The 70th edition of the Cannes Film Festival, Cannes 2017, ended on Sunday night. Headed by Spanish filmmaker Pedro Almodovar, the jury also included American actors Will Smith and Jessica Chastain. The opening and closing ceremonies were hosted by Italian actress Monica Bellucci. It capped off a relatively disappointing and underwhelming year as far as in-competition feature films go – with most of the big names failing to match the hype they brought with them.
Biggest Boo Boo
Opening film Ismael’s Ghosts, starring Marion Cotillard and Charlotte Gainsbourg, directed by French filmmaker Arnaud Desplechin, was met with a round of…deathly silence. And not entirely in a good way. Some booed it on the way out. Critics immediately labeled it ‘atrocious’ and ‘pretentious’, with people comparing it to Cannes’ last opening-film faux pas, Grace of Monaco.
The main prize of Cannes 2017 went to Swedish director Ruben Ostlund for closing film, The Square – a biting satire surreally chronicling the moods of the contemporary art world. It stars Elisabeth Moss, who has had a tremendous year, appearing in Netflix’s TV series, The Handmaid’s Tale, as well as Jane Campion directed Top of the Lake.
Critics’ Favorite: 120 Beats Per Minute
The intimate French docudrama about the AIDS epidemic and homosexuality captured hearts across the festival. Jury head Almodovar was moved to tears during the announcement, declaring that he “couldn’t love the film any more”. The film won the Grand Prix prize (second place).
Sofia Coppola became the second woman at Cannes to win this prize after Yuliya Solntseva (1961), for her feminist adaptation of the 1971 Civil War tale, The Beguiled. Coppola was booed for her 2005 period drama, Marie Antoinette.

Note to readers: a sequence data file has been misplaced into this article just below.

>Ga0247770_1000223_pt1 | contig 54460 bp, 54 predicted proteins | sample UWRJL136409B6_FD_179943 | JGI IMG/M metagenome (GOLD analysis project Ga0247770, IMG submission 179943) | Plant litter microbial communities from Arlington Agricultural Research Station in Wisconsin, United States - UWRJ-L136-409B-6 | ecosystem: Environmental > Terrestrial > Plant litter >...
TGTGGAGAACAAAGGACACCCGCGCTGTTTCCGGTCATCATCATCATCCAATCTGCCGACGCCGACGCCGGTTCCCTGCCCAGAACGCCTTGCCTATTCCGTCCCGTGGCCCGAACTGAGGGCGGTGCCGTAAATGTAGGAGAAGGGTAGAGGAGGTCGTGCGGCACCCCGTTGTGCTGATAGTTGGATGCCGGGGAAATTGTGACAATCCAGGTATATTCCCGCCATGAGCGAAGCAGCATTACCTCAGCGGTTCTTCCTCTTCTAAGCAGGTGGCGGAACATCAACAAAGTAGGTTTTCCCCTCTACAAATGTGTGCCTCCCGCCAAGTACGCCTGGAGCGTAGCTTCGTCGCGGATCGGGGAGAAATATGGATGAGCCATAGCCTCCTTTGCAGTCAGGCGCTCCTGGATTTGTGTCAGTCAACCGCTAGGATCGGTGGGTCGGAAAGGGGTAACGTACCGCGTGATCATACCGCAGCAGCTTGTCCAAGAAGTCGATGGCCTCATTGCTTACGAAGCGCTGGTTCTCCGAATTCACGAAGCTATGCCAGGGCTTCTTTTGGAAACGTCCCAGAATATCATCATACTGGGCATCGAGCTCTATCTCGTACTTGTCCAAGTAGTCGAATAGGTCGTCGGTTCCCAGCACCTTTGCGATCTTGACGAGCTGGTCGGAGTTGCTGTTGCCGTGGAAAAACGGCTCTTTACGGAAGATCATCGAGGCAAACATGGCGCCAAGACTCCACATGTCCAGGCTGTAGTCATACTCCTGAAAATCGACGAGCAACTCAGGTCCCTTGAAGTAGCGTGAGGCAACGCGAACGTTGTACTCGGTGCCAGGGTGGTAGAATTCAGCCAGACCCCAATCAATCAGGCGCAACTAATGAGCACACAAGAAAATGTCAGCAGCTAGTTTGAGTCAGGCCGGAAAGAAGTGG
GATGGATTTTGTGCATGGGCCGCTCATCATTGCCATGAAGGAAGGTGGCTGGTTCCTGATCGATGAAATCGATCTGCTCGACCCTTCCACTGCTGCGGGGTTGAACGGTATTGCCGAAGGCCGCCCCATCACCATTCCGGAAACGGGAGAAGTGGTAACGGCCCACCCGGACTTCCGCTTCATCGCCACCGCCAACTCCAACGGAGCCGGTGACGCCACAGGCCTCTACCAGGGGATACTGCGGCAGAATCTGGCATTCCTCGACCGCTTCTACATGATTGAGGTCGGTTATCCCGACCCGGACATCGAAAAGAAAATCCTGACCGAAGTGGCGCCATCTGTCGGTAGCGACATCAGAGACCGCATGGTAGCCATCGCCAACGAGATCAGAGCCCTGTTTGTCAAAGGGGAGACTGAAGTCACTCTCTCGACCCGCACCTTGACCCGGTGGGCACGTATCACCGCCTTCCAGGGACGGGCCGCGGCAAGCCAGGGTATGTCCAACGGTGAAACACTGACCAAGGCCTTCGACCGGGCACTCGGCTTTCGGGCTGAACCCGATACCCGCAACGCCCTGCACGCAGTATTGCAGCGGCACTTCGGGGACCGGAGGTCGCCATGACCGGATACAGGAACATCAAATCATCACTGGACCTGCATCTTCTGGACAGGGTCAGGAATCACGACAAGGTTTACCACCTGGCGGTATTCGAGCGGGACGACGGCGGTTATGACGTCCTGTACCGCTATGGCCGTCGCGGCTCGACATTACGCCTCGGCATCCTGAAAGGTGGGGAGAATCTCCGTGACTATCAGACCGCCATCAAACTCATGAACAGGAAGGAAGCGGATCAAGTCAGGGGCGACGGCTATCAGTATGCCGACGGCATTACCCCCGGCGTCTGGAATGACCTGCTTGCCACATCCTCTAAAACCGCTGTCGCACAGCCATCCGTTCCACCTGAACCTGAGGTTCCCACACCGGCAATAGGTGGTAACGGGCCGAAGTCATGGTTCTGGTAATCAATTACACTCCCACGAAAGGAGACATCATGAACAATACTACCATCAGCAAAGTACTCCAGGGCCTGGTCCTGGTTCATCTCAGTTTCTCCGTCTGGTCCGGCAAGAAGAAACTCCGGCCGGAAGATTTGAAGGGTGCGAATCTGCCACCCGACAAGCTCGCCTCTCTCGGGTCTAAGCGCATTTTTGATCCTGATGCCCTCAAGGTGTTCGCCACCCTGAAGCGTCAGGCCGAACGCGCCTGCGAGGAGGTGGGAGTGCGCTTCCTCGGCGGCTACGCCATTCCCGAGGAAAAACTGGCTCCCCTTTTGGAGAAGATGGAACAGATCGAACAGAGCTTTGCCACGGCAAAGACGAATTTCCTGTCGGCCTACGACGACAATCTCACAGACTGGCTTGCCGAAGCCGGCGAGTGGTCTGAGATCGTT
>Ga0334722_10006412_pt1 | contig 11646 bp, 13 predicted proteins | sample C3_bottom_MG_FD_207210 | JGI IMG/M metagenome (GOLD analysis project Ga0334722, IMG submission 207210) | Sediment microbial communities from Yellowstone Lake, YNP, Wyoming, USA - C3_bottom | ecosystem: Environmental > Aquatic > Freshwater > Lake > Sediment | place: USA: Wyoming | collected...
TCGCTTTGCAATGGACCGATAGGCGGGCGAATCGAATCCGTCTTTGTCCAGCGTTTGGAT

Streaming giant Netflix came away empty-handed after a hostile reception for their first appearance at the world’s most prestigious film festival. Almodovar was critical of their role in ‘destroying film’, and Cannes changed their rules (French theatrical distribution a must from now on) to prevent their entry henceforth. Bong Joon-Ho’s fantasy tale, Ojka, screened to a fantastic reception, but didn’t win an award. Ditto for Noah Baumbach’s The Meyerowitz Stories – which was tipped to win at least an acting award for lead Ben Stiller.
Adam Sandler, who also appeared in The Meyerowitz Stories as a divorced stay-at-home father, was praised unanimously for his affecting performance. This has even generated some pre-Oscar buzz early in the season.
Sandler was one of the underdogs to win the top acting prize at Cannes 2017 too, as was – wait for it – Robert Pattinson, for the best performance of his young career. He played a New York criminal-on-the-run in Good Time – a prize that eventually went to a shocked Joaquin Phoenix for Lynne Ramsey’s You Were Never Really Here. The Americans are everywhere.
Even though Fatih Akin’s In The Fade opened to mixed reviews, actress Diane Kruger won the Best Actress prize for her stirring performance as a grieving woman looking to avenge the death of her husband in a terrorist attack.
The Un Certain Regard prize for Best Director went to American actor-turned-writer-director Taylor Sheridian (Hell or High Water, Sicario) for atmospheric wilderness drama, Wind River.
No awards for Todd Haynes’ well-received Wonderstruck, as well as Michael Haneke’s Happy End, and Michael Hazanavicius’ Redoubtable. Nothing went to Hungarian metaphorical ‘superhero’ drama Jupiter’s Moon either, despite it being juror Will Smith’s favorite of the festival.